My teaching here at university has been fantastic so far. My fellow academics are all so kind and passionate about their fields. It makes conversation difficult sometimes, all the minutiae and the dialectics of esoteric interests, but we do find common ground. I’m hoping that I can continue to teach here for a long time, which is why I was overjoyed to find out I was up for tenure this month. Part of the process is a fellow professor auditing my classes. The board tries to pick from people outside my known circle to achieve an impartial judgement. My circle was rather large, and I pride myself on my ability to reach out and make friends, so it was no surprise that as I entered Olin hall today and started to arrange my notes I found Professor Philips sitting in the back with a clipboard on his spindly, crossed legs. His bulbous nose and frilly white hair that stuck out like wings attached to the side of his head were unmistakable. He was easily the most hated professor on campus. The students that came to my office hours complained about his harsh grading and the way in which he glared at them over his small, round glasses. He was an antique, a leftover part of the old ways of thought. Somewhere the consensus had switched from Professors as the most important asset of a university to students being the most important, and it seemed that he was still quietly fuming over this transition. Which is, of course, why I looked down quickly, and continued to professionally cycle through my notes, skipping the informal wave which I used to greet all my other peers.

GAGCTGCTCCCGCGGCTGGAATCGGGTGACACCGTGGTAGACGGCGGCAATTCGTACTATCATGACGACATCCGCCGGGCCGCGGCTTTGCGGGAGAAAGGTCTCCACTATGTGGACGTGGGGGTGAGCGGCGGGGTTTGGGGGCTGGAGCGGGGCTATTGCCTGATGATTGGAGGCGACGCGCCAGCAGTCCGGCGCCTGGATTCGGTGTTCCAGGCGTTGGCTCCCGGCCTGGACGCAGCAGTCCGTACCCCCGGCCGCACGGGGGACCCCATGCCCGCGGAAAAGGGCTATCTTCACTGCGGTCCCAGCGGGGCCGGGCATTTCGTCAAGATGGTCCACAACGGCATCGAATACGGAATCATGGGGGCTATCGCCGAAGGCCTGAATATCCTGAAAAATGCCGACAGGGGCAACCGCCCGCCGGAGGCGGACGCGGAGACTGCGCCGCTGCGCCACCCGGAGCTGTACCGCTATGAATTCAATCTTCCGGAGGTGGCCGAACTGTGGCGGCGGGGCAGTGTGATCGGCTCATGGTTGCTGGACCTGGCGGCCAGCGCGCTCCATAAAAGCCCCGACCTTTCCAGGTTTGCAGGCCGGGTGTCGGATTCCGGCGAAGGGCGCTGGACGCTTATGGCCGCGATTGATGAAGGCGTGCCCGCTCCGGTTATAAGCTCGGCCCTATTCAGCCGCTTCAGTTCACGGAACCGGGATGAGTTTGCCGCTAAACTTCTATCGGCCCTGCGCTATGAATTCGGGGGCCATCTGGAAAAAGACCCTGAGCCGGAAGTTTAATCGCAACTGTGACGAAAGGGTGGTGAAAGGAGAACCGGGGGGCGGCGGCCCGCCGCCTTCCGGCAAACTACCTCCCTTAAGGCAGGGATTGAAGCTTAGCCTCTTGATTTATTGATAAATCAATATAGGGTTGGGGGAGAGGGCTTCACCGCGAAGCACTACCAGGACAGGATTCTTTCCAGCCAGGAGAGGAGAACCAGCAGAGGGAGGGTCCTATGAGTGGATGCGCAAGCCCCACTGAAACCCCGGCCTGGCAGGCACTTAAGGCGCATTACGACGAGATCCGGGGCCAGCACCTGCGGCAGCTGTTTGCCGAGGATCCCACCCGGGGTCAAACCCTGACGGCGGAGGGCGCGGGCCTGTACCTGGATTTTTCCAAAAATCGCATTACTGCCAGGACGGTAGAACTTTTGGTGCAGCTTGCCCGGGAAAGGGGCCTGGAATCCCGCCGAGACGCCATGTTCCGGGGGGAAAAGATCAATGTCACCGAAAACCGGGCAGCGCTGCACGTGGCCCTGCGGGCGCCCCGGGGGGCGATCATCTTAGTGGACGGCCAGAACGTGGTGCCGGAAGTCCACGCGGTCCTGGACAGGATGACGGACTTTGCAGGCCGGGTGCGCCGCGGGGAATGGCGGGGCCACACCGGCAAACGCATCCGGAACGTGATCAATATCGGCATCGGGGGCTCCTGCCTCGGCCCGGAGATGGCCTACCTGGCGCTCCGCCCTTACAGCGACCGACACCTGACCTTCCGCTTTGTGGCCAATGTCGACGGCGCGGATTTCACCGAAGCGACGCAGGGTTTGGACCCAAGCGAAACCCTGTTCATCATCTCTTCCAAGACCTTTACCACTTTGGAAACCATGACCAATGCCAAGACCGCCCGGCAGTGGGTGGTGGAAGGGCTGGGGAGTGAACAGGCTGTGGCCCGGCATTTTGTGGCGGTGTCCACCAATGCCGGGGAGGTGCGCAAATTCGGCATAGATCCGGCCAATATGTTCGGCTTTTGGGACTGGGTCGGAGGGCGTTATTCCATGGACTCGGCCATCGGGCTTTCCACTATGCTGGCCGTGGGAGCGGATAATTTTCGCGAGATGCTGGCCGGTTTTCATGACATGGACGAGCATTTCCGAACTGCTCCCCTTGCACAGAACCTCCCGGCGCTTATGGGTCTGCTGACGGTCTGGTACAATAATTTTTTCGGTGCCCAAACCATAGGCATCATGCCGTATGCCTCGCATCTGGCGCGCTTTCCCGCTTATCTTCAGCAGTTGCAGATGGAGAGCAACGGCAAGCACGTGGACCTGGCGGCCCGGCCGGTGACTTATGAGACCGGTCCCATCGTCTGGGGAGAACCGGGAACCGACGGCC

I was overjoyed though to find out that the topic of my lecture today was theoretical physics, and an introduction to strange attractors. The implications in my mind of this chaotic topic ran circles and loops, but the mainstream literature heavily implied that the ideas I had were fanciful, and so I kept them to myself. I have a manuscript somewhere that I started, but it will have to wait for when I have tenure and can devote myself to their study. I can’t believe that the topic slipped my mind, being my favorite. It must be all the stress surrounding the lecture. I must have thought more about how I was going to present myself, rather than what I was to present. A blunder, of course. Both are very important. I personally think that we should care slightly more about content than the way it’s presented, but I’m certain that Prof. Philips thinks otherwise. So perhaps it was fortuitous that I forgot the topic. Or perhaps it isn’t. The visiting professor may care more about the content than what I look like. Afterall, he doesn’t keep himself in a very kempt state. These circles in my mind keep racing around, and the information I gather does nothing in the way of helping me plot my course. Implications run on and on, each one leading another route, their net effect though circling around, making no progress. I break out of this ineffectual loop and start to speak.